Ozzie Guillen knows about managing difficult personalities. With the White Sox, he dealt with plenty of players stuck with the dreaded "clubhouse cancer" label, including Carl Everett, AJ Pierzynski and Manny Ramirez. All of them performed well for Guillen.
So Hanley Ramirez shouldn't be a problem at all, right Ozzie?
The key to this analogy, says Guillen, is that Ramirez used to be blamed for every Marlins problem in the past. Not anymore, though. "If something is wrong with the Heat, it’s LeBron’s fault. From now on, every time the Marlins lose it’s Oswaldo Guillen’s fault. It’s not the fault of any of the players."
So does this mean that Hanley isn't going bald like LeBron? It's hard to tell what's going on underneath his hat.
But beyond Ramirez being the face of failure in the Marlins clubhouse is the question of whether he will play the good soldier and move from shortstop to third base to accommodate new teammate Jose Reyes. Ramirez has said he will accept the switch and be "a new Hanley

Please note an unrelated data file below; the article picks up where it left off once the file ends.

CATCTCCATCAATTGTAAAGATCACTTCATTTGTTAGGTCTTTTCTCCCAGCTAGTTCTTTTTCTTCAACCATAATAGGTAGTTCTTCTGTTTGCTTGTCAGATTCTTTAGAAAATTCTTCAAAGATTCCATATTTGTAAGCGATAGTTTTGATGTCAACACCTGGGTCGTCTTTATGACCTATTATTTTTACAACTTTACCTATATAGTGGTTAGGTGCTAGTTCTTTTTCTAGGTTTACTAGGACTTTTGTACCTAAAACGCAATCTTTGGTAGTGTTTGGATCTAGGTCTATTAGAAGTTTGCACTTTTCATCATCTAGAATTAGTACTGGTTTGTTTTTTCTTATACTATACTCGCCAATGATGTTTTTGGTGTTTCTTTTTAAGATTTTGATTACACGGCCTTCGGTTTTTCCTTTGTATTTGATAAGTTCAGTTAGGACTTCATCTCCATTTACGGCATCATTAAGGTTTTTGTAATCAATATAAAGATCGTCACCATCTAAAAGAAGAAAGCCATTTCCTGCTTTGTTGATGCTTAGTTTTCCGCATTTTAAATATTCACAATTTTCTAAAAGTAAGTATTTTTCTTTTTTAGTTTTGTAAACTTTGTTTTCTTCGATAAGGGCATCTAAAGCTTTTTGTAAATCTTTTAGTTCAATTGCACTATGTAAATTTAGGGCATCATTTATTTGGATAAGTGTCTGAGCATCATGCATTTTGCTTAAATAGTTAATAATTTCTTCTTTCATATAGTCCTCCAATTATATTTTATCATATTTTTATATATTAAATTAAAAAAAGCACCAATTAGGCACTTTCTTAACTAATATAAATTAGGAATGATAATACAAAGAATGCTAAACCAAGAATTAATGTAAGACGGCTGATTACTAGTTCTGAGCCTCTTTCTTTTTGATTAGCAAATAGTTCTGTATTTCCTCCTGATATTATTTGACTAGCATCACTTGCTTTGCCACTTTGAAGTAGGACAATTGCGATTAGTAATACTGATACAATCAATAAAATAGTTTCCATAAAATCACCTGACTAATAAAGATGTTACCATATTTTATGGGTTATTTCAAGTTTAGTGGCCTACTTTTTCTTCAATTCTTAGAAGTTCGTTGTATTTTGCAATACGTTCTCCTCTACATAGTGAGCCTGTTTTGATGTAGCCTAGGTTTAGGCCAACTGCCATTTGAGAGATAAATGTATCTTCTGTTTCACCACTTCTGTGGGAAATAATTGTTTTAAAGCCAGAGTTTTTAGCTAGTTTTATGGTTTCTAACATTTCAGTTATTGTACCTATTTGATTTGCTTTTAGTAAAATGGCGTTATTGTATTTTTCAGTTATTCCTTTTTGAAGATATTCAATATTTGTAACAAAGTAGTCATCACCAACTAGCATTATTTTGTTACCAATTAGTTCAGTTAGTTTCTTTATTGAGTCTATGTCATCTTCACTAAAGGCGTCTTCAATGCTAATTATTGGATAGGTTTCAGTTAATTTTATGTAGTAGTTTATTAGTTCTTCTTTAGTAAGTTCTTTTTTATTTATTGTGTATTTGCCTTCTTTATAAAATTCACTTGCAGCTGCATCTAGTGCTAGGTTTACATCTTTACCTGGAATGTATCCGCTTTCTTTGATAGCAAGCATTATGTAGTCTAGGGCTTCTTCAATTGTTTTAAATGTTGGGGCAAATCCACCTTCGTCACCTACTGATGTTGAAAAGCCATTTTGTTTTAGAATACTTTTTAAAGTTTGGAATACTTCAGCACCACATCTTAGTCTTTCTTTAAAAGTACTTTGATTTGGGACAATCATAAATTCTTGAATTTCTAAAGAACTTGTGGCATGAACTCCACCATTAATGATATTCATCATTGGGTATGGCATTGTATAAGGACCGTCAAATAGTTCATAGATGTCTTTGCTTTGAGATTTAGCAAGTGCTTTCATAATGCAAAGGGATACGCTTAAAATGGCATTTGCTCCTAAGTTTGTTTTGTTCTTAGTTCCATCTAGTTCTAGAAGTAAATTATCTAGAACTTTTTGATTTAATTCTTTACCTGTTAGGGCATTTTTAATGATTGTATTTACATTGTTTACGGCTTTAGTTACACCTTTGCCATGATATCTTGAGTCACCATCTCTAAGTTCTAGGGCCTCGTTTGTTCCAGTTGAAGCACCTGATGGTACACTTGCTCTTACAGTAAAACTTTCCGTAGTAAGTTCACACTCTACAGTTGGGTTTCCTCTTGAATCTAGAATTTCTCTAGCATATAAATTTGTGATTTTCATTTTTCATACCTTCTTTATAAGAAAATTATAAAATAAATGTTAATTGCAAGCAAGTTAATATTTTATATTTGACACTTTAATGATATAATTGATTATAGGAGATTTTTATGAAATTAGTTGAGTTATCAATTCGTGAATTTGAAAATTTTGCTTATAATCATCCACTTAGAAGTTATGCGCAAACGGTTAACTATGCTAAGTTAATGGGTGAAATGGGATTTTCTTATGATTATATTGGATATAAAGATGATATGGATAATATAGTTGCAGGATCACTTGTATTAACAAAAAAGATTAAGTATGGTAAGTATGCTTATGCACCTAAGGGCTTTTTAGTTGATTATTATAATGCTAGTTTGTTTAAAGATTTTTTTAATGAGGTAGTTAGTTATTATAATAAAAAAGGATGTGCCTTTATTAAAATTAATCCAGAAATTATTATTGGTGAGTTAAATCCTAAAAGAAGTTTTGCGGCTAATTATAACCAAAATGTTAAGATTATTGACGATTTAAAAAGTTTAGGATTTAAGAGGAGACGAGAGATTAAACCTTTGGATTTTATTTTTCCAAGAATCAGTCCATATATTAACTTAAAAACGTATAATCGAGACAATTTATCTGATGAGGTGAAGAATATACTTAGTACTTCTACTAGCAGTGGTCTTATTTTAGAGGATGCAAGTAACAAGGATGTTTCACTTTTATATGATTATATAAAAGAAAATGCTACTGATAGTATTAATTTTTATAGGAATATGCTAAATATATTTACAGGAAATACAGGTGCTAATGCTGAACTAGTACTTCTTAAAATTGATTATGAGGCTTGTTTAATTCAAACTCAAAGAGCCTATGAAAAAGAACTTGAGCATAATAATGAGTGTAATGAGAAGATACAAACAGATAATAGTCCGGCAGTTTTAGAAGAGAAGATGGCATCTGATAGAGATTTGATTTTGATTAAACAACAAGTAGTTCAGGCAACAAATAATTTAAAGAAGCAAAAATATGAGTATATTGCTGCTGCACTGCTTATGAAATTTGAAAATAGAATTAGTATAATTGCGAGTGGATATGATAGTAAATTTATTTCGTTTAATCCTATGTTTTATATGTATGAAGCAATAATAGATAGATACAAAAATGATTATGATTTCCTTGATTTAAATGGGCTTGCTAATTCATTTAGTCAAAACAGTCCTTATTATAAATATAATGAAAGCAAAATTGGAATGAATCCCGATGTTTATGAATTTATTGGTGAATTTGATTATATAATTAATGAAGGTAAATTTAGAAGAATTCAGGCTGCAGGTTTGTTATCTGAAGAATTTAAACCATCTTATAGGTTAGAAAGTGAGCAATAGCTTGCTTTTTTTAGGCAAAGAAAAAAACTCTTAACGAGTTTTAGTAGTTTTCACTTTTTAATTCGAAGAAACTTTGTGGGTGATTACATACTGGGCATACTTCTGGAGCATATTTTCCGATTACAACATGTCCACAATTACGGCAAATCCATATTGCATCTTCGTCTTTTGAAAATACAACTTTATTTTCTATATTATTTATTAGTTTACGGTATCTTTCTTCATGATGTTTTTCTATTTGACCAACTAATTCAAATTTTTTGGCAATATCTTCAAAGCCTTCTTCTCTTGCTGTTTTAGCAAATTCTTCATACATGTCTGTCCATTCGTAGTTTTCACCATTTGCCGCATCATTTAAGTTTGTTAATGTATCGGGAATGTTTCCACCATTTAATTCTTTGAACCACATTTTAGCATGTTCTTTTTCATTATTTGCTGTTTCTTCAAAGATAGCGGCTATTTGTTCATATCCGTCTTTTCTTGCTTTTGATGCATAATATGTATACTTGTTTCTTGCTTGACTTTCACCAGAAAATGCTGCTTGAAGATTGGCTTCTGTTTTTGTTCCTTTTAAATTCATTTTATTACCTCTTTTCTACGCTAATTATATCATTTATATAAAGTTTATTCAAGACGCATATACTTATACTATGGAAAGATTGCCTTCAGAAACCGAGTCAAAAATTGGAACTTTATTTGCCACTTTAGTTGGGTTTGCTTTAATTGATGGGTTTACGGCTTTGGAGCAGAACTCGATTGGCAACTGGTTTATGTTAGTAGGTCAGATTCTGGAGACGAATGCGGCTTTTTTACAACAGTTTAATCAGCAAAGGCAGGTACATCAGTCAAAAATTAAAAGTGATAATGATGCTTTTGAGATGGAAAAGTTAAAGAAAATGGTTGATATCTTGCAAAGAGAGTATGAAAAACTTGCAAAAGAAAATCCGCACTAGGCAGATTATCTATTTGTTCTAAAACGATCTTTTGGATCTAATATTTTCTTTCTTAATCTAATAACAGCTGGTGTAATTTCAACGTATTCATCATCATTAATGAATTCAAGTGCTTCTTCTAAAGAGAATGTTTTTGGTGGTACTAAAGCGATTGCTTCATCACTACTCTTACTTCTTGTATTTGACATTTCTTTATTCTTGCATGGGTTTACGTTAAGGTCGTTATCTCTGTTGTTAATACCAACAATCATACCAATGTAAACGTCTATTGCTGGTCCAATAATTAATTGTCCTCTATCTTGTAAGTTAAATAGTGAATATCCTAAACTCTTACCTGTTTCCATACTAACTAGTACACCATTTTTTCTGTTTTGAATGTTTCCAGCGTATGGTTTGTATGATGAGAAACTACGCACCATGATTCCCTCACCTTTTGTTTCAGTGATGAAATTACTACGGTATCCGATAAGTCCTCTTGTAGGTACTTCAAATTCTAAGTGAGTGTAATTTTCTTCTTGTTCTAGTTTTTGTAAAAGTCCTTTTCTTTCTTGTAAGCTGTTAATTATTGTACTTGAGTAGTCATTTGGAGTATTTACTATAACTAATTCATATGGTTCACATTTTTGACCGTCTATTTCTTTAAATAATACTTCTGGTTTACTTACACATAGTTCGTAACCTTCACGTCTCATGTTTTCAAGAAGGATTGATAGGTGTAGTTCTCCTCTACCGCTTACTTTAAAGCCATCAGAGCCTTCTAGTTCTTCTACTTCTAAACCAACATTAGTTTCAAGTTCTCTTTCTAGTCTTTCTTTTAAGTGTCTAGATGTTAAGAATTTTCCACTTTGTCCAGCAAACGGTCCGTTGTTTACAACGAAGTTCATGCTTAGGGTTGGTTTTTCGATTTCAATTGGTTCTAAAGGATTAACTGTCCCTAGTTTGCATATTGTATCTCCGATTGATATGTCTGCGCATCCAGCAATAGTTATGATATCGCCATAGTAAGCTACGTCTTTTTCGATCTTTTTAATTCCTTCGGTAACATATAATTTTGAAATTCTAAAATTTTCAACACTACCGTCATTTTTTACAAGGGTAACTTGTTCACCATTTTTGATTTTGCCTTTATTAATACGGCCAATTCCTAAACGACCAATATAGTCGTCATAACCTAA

," but observers remain skeptical.
Guillen knows that he has a ways to go
before he can say he has Ramirez fully on board. "Hanley? I don't think he's 100 percent on board. Not yet." But Guillen said he expects him to be a team player come Opening Day.
"It's about communication, respect and loyalty," he said of dealing with discontented stars. "We improved this ballclub to help you to win," Guillen said his message to Ramirez will be in Spring Training.
"We're going to treat Hanley with respect," Guillen added, "with love — with real love."
Will that be enough to sate Ramirez? Perhaps, but the real test will be whether Ramirez and the Marlins can perform well when the actual games start. Nothing builds team chemistry like winning. If Ramirez returns to form and the Marlins can stay at or near the top of the NL East, we suspect everything will be peachy in the Marlins clubhouse.
But if not, there will be plenty of fireworks on full display when Showtime films the team and airs The Franchise later this summer.